- File Size: 1819 KB
- Print Length: 118 pages
- Simultaneous Device Usage: Unlimited
- Publisher: Ars Technica (July 18, 2011)
- Publication Date: July 18, 2011
- Sold by: Amazon Digital Services LLC
- Language: English
- ASIN: B005DHYPR4
- Text-to-Speech: Enabled
- Word Wise: Not Enabled
- Lending: Enabled
- Amazon Best Sellers Rank: #1,082,545 Paid in Kindle Store (See Top 100 Paid in Kindle Store)
Mac OS X 10.7 Lion: the Ars Technica Review Kindle Edition
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Because this e-book I'm reviewing is, uncharacteristically, a review of another product, the latest (at the time of this writing) Mac operating system release from Apple: Mac OS X 10.7 Lion. But while I read it partially to know whether, or rather, when I should buy Lion, (I should further disclose I have not bought Lion yet), this review goes way beyond the purchase research information.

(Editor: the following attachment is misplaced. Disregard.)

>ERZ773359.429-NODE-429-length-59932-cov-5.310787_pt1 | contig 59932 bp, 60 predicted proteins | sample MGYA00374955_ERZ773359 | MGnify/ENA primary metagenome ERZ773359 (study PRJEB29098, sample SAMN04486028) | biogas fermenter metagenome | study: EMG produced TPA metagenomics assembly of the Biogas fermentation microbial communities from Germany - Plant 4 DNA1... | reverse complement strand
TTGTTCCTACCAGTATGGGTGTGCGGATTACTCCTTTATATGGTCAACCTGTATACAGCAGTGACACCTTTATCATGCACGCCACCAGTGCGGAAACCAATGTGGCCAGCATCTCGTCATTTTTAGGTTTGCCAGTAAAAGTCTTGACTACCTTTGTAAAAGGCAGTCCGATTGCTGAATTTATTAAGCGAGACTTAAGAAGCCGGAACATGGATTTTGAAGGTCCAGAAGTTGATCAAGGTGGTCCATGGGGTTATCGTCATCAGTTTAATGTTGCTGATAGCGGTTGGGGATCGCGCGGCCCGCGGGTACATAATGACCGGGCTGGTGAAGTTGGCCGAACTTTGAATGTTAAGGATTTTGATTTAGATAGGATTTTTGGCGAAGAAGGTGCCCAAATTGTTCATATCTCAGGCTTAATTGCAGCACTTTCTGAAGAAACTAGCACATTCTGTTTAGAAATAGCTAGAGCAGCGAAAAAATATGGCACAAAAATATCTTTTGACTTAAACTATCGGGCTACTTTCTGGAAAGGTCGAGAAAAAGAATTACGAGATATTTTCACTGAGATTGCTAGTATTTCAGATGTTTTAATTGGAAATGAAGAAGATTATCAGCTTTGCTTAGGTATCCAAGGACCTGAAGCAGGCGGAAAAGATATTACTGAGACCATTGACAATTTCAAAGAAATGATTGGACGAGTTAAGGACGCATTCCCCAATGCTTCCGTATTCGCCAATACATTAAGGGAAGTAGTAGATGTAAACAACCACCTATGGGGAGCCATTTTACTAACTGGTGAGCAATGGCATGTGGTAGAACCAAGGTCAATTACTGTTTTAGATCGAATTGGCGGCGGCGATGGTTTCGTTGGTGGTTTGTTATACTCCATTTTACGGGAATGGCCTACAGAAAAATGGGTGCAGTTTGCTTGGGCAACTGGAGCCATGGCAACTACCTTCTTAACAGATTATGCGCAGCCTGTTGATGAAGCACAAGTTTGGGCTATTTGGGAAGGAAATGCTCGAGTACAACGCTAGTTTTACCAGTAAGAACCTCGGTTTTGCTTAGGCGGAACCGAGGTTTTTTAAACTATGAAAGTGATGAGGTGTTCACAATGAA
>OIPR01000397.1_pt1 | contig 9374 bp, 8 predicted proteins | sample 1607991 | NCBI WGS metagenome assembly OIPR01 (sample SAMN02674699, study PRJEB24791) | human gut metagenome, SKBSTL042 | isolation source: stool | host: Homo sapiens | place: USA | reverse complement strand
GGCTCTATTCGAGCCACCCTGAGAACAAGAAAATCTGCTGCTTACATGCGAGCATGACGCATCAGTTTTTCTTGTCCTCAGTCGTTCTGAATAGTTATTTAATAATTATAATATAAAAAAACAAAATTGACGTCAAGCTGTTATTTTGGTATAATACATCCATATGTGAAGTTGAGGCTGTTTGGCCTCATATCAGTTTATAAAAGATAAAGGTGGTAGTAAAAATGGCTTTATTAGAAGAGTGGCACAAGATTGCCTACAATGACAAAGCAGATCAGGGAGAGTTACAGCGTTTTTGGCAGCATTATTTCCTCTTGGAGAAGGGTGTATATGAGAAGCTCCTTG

So first thing: for a review, this is long; however if you see it as an essay, it's of reasonable length: the iPad Kindle app, which was the only way I read that e-book, makes it 136 pages at default font size. Be prepared to devote a whole evening to it. This is because John Siracusa, as with his previous Mac OS X reviews, does not just tell you why you should (or shouldn't buy) the product, but does a deep exploration of everything new in this release, be it application features or underlying technologies.